In its second incarnation, the Obama campaign began to blur and then obliterate the line between politics and daily life for millions of Americans. The President held off-the-record calls with FM disc jockeys in black and Hispanic communities. Aides signed up Latinos at amateur soccer leagues, circulated clipboards in bars and nightclubs and canvassed blockbuster-movie-premiere lines for new voters. “In Chapel Hill for a wedding,” White House aide Tommy Vietor e-mailed Plouffe in mid-September from North Carolina. “Multiple people with Obama clipboards have tried to register me to vote in the 5 hours I’ve been here.” Later that night, Vietor read the specials scribbled on a chalkboard at a bar. The Obama was a shot of Jack Daniel’s and a Pabst Blue Ribbon for $7. The Romney was a shot of Johnnie Walker Gold and a bottle of 1995 Altamura cabernet for $870. The message was breaking through.
And so were the new methods devised by a geek squad convened from multinational ad agencies, corporate consultancies and high-tech start-ups. The goals were the same as ever: more money in the bank, more door knocks, more phone calls, more voter registrations and more voters at the polls. But the methods for achieving those ends in 2012 bordered on the revolutionary. A squad of dozens of data crunchers created algorithms for predicting the likelihood that someone would respond to specific types of requests to accomplish each of those goals. Vast quantities of information were collected and then employed to predict just which television shows various target voters in certain cities were watching at just what time of day — the better to decide where to place TV ads. Facebook, which was an afterthought in 2008, became the new electronic telephone call, employed to persuade more than 600,000 Obama supporters to reach out to 5 million swing-state friends online with targeted messages in the days before the election. One woman in central Ohio who was living with her young voting-age daughter reported that her house got four different visits on the morning of Election Day, each from a different neighbor making sure both women had remembered to vote.
The geek squad also found new ways to make voters turn out their pockets. They refined meet-the-candidate lotteries into an art form, invented a system for texting dollars from a mobile phone that required entering only a single number and experimented with the language of e-mail pitches until they stung. Of his $1 billion campaign-cash haul, Obama was able to raise $690 million online in 2012, up from about $500 million in 2008. More than $200 million of that came in donations of $200 or less, a 10% increase over the history-making frenzy of 2008. In a campaign that big super-PAC money was supposed to dominate, Obama’s operation proved that many small efforts were more powerful than a few big ones. No one in either party thinks campaign finance will ever be the same.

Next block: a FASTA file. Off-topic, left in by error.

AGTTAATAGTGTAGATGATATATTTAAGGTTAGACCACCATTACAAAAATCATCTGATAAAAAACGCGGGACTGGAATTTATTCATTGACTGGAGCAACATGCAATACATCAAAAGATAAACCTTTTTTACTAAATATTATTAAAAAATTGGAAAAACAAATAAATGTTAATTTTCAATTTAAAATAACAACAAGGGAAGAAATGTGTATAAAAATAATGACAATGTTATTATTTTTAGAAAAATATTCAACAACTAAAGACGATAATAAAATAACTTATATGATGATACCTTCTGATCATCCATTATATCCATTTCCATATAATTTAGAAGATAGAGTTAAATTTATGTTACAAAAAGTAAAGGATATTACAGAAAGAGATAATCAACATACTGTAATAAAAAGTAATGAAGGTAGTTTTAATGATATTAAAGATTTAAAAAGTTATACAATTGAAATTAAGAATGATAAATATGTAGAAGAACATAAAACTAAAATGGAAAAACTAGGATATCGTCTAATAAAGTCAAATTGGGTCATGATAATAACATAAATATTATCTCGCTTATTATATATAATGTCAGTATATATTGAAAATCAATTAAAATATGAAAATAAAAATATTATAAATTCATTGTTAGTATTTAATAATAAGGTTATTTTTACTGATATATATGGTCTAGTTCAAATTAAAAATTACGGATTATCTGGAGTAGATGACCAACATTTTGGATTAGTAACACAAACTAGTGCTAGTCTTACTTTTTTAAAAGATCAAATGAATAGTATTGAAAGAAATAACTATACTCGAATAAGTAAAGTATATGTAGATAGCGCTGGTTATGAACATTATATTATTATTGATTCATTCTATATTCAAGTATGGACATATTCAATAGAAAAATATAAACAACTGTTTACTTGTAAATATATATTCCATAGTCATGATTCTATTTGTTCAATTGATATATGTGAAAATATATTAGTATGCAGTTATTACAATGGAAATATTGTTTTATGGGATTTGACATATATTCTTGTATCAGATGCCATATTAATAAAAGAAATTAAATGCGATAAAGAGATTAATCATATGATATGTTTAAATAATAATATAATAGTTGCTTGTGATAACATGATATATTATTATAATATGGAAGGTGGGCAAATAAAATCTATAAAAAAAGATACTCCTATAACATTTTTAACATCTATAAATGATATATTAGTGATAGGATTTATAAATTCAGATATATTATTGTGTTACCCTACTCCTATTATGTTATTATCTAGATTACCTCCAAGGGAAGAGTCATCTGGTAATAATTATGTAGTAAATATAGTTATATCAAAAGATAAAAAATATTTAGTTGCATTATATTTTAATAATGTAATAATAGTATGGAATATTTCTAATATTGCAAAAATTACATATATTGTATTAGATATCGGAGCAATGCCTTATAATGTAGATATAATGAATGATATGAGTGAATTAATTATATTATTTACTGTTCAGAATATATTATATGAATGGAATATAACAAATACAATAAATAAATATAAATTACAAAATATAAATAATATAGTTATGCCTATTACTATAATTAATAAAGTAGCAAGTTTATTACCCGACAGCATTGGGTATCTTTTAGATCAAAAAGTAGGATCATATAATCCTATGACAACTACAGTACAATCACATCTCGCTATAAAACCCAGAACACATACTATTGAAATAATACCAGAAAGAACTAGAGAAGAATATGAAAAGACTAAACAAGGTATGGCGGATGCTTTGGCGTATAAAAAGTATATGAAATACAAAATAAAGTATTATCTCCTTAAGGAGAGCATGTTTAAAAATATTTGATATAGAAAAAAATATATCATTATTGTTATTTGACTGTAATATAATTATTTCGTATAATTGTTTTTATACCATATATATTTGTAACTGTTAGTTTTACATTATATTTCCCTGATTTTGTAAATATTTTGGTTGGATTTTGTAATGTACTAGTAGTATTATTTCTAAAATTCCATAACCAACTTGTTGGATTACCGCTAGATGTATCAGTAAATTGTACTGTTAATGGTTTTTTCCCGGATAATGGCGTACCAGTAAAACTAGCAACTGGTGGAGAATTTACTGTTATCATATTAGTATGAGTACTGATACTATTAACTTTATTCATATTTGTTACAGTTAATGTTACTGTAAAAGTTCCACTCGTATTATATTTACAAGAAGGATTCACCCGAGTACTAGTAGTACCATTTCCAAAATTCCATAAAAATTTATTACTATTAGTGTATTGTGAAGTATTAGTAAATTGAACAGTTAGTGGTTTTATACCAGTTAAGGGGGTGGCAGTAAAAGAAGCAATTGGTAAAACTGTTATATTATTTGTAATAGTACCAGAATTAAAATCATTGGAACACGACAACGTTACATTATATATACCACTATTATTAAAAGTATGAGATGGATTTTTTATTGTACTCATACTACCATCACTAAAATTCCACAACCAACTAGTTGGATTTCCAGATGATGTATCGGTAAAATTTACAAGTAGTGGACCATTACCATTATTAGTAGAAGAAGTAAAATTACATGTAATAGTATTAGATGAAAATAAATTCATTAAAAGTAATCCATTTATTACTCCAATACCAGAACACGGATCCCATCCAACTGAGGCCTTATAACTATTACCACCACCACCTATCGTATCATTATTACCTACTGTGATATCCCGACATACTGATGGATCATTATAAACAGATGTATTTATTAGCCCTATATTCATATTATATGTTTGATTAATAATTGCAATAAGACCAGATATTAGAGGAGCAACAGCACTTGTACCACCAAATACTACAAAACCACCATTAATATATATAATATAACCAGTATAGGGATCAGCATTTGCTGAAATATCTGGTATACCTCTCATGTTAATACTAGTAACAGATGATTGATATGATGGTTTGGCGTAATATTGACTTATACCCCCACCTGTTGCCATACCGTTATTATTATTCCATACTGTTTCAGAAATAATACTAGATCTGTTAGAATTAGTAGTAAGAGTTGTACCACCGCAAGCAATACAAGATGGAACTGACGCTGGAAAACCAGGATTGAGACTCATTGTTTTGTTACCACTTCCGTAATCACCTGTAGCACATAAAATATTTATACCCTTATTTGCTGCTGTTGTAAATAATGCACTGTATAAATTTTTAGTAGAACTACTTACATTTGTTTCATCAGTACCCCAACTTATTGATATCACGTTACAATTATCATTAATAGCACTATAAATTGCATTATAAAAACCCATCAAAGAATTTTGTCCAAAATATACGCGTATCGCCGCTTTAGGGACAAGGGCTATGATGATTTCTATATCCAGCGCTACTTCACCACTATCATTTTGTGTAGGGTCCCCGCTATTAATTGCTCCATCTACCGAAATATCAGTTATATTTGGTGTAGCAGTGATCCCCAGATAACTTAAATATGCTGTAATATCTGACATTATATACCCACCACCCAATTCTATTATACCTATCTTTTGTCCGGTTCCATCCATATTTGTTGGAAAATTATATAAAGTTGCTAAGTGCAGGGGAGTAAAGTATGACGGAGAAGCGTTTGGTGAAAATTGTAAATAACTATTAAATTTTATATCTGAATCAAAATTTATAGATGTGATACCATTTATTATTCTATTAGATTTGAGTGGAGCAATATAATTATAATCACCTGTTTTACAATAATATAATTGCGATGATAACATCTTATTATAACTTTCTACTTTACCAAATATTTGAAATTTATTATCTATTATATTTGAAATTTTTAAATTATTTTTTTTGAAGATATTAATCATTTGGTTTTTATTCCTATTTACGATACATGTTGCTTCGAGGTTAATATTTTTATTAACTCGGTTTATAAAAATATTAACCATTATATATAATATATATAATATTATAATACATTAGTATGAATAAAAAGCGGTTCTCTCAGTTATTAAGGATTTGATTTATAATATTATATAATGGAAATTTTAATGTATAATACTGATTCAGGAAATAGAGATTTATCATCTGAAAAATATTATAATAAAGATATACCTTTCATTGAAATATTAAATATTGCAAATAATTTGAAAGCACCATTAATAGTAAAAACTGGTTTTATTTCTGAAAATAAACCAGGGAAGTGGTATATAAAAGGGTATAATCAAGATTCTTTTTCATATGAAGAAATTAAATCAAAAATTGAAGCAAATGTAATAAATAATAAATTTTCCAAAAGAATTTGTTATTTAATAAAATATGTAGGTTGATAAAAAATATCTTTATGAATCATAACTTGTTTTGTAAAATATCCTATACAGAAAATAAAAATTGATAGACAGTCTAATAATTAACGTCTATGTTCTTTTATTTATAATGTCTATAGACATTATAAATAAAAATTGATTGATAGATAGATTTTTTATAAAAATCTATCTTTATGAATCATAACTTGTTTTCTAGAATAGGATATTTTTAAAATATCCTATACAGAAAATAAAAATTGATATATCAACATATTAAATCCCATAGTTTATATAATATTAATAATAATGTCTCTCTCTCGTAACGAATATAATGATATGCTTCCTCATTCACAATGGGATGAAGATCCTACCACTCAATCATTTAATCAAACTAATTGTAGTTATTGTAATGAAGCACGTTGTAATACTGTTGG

How much of this survives for future Democrats when Obama exits the stage? Obama’s advisers are quick to say it won’t be around for others to tap. Too much of the Obama coalition, they say, is about Obama himself. It might reject anyone who tries to take up his mantle in a few years. “This organization is not transferable,” says a senior campaign adviser. “The next nominee on either side is going to have to build their own coalition.” But the Obama effort is going to try to live on. Bob Bauer, the campaign’s attorney, has been working on a plan for a new organization — likely to be incorporated as a nonprofit beyond the reach of the Democratic National Committee — that will be announced in the coming weeks. The idea is to create an outlet for Obama’s supporters, more than 80,000 of whom said after the election that they were willing to run for public office. A similar effort stumbled in 2009, when Obama reined in his grassroots supporters to avoid ruffling feathers in Congress. But the one thing Obama has learned in his first term is that he won’t be able to accomplish much in the second without an active outside game.
The fifth year of any presidency is always a sweet spot, a golden hour between re-election and lame-duck status, when a President has a chance to think more about history than about the tracking polls. And so the President must now decide how high to reach and what to accomplish while he still can. “I’m more than familiar with all the literature about presidential overreach in second terms,” Obama said at his first press conference after the election. “On the other hand, I didn’t get re-elected just to bask in re-election.”
He began to navigate the issues in the days after the election by scribbling his hopes on a yellow legal pad. Obama has always thought best by writing, and for that reason he struggled to keep a diary during his first term, a task at which he hopes to redouble his efforts over the coming years. “In my life, writing has been an important exercise to clarify what I believe, what I see, what I care about, what my deepest values are,” he says. “The process of converting a jumble of thoughts into coherent sentences makes you ask tougher questions.”